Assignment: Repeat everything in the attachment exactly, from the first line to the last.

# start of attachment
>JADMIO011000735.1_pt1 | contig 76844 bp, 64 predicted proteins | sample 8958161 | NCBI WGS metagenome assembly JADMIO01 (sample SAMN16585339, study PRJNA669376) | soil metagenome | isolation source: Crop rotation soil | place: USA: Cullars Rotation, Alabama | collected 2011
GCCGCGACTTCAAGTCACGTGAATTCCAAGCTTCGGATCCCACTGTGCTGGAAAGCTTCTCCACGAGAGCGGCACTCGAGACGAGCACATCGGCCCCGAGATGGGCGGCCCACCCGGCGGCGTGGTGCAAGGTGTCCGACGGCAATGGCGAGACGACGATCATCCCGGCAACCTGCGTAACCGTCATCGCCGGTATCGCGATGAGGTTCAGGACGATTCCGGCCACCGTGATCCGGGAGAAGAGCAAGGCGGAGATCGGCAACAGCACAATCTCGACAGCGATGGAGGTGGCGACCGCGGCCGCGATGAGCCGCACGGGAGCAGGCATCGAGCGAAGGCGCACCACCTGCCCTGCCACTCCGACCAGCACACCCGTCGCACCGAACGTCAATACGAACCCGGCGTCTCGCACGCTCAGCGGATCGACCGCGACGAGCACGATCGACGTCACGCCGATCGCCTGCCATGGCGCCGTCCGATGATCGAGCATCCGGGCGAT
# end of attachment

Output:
>JADMIO011000735.1_pt1 | contig 76844 bp, 64 predicted proteins | sample 8958161 | NCBI WGS metagenome assembly JADMIO01 (sample SAMN16585339, study PRJNA669376) | soil metagenome | isolation source: Crop rotation soil | place: USA: Cullars Rotation, Alabama | collected 2011
GCCGCGACTTCAAGTCACGTGAATTCCAAGCTTCGGATCCCACTGTGCTGGAAAGCTTCTCCACGAGAGCGGCACTCGAGACGAGCACATCGGCCCCGAGATGGGCGGCCCACCCGGCGGCGTGGTGCAAGGTGTCCGACGGCAATGGCGAGACGACGATCATCCCGGCAACCTGCGTAACCGTCATCGCCGGTATCGCGATGAGGTTCAGGACGATTCCGGCCACCGTGATCCGGGAGAAGAGCAAGGCGGAGATCGGCAACAGCACAATCTCGACAGCGATGGAGGTGGCGACCGCGGCCGCGATGAGCCGCACGGGAGCAGGCATCGAGCGAAGGCGCACCACCTGCCCTGCCACTCCGACCAGCACACCCGTCGCACCGAACGTCAATACGAACCCGGCGTCTCGCACGCTCAGCGGATCGACCGCGACGAGCACGATCGACGTCACGCCGATCGCCTGCCATGGCGCCGTCCGATGATCGAGCATCCGGGCGAT